or, stuff that I dragged out of my head

Location: Moncton, New Brunswick, Canada

Sunday, July 16, 2006

Hung Up

Why do you always have to saw everything?

Apropos of nothing whatever, Boingboing.net links to the National Film Board of Canada's website: they've just made available a whole bunch of short animated films which, let's face it, is what they're best known for, such films' having been nominated for, and also having won, quite a few Academy Awards as well as many other awards worldwide. Just trust me on this: go there and watch Cordell Barker's "The Cat Came Back" (featuring, bar none, the most delightful sound ever made by a cat or any other living creature), David Fine and Alison Snowden's "George and Rosemary" (the sound design alone--just listen to the dog's toenails on the sidewalk!--is brilliant), and Richard Condie's Oscar-winning "The Big Snit" (a miniature comedy about domestic strife and global thermonuclear war) and see if you aren't in a better mood.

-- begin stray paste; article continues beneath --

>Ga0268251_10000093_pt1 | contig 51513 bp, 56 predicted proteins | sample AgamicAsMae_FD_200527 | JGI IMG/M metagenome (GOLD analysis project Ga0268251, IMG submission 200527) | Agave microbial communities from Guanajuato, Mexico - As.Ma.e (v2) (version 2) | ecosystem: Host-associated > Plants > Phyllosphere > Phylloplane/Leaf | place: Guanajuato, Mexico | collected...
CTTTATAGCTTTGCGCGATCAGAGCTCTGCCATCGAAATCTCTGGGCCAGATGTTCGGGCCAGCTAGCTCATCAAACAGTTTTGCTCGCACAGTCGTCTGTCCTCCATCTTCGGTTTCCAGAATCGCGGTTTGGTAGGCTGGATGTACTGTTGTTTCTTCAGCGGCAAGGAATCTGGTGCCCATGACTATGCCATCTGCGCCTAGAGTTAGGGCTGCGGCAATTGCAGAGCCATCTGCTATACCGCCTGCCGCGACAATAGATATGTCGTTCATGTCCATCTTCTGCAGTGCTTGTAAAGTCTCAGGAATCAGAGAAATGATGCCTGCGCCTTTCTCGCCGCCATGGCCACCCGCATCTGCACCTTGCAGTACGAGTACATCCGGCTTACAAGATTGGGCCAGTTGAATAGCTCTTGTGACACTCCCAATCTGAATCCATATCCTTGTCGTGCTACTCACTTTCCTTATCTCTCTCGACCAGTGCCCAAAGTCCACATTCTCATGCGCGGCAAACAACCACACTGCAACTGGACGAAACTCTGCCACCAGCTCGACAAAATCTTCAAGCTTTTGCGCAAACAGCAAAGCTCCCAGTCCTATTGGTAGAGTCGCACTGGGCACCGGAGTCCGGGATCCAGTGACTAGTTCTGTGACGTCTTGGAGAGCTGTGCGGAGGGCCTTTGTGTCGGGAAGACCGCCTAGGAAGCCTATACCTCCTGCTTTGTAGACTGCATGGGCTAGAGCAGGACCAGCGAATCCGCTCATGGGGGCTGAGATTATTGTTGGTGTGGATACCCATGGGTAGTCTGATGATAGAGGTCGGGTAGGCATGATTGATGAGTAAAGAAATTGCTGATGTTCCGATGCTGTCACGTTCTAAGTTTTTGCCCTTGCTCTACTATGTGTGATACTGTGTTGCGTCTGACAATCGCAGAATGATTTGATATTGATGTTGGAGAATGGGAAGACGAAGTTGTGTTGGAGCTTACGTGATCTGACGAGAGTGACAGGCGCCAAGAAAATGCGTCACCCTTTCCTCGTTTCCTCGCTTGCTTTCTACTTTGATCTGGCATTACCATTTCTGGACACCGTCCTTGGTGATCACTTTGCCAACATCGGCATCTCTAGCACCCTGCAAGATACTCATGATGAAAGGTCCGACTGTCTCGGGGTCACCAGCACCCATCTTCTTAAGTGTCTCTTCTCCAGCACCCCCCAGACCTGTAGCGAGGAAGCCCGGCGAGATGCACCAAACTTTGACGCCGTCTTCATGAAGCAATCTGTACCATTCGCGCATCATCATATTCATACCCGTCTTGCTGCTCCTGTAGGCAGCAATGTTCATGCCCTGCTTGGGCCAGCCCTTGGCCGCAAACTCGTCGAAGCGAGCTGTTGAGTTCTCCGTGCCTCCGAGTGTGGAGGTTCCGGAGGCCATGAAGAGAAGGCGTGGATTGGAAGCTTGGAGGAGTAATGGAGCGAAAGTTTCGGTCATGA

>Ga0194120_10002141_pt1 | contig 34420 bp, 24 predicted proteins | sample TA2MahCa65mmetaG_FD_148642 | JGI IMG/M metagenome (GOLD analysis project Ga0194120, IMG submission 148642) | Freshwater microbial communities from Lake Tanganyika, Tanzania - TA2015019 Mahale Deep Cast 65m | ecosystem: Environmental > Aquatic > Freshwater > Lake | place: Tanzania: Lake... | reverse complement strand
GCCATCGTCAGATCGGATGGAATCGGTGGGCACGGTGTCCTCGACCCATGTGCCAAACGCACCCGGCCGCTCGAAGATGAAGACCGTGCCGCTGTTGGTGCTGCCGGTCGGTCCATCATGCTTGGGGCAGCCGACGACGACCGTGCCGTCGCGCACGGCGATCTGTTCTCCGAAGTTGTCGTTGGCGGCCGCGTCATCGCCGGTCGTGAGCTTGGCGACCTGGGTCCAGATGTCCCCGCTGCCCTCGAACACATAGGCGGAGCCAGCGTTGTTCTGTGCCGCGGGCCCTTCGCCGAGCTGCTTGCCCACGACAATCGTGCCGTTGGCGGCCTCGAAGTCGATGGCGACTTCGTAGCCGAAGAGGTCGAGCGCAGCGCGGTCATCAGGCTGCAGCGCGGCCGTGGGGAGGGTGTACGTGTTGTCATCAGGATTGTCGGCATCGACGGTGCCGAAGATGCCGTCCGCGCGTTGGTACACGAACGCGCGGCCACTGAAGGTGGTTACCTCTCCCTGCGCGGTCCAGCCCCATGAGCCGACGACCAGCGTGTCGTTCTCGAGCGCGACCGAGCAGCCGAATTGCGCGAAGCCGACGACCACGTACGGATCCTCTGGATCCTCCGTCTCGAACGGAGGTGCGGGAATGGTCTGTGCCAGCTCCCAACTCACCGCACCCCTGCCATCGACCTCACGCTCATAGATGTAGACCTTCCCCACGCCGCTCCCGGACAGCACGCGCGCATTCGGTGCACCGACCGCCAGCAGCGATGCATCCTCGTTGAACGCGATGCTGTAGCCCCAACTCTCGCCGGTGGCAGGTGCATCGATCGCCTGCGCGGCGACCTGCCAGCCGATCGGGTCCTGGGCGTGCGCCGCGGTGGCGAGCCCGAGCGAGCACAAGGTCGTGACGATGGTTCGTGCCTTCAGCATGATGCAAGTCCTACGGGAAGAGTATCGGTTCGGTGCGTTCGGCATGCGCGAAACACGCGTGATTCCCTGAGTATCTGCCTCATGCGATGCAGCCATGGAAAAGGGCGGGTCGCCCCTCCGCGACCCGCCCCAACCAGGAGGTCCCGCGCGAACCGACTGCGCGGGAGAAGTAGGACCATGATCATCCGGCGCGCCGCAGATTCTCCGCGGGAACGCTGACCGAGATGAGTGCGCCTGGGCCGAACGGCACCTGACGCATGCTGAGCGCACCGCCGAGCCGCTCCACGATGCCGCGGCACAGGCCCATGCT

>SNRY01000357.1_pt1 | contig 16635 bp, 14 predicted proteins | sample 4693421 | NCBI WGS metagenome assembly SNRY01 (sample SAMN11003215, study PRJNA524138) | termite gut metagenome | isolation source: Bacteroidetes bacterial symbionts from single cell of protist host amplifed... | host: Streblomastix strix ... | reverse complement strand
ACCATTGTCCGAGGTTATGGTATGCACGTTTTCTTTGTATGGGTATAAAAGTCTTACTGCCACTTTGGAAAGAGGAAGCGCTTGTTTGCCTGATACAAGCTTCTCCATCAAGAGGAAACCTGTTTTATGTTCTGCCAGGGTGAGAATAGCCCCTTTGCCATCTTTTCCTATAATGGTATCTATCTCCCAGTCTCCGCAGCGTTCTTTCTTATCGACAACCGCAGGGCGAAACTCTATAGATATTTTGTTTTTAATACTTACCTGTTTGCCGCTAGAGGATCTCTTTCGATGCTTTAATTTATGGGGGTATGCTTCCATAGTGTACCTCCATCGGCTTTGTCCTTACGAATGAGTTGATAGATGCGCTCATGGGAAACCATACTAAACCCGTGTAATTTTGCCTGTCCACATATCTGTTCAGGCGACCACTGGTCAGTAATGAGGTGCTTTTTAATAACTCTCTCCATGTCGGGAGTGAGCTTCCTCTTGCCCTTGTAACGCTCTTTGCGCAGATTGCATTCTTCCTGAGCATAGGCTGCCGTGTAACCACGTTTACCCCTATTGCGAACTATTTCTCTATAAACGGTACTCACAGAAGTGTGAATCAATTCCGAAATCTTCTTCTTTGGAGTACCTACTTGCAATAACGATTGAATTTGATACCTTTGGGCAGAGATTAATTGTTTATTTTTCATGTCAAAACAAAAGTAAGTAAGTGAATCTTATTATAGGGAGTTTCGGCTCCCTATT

However. Another Boingboing article depicts clothes-hangers with city skylines laser-cut into the bottom portion: charming, if fairly useless (since the interesting part will usually be covered by clothing), but the headline on the piece reads

Clothes hangars with cityscapes cut into the bottom bar

and that's just wrong.

"Hanger" is formed in the usual way, with the suffix "-er" tacked onto a verb to turn it into a noun meaning "one who" or "something which"; a hanger, therefore, is something on which we hang a thing. "Hangar", on the other hand, is unrelated; it would pretty much have to be, since "-ar" as a suffix means something else entirely, "of or related to"--"polar", "registrar", "cultivar". And, it turns out, "hangar" doesn't even have a suffix: it's intact from the French, who formed it from, it would seem, a pair of words that are cognate with English "home-guard", a shed or enclosure near a main building such as a house. I know there are lots of similar words in English, but the rules are the rules: a hanger is something you can hang things on, a hangar isn't.


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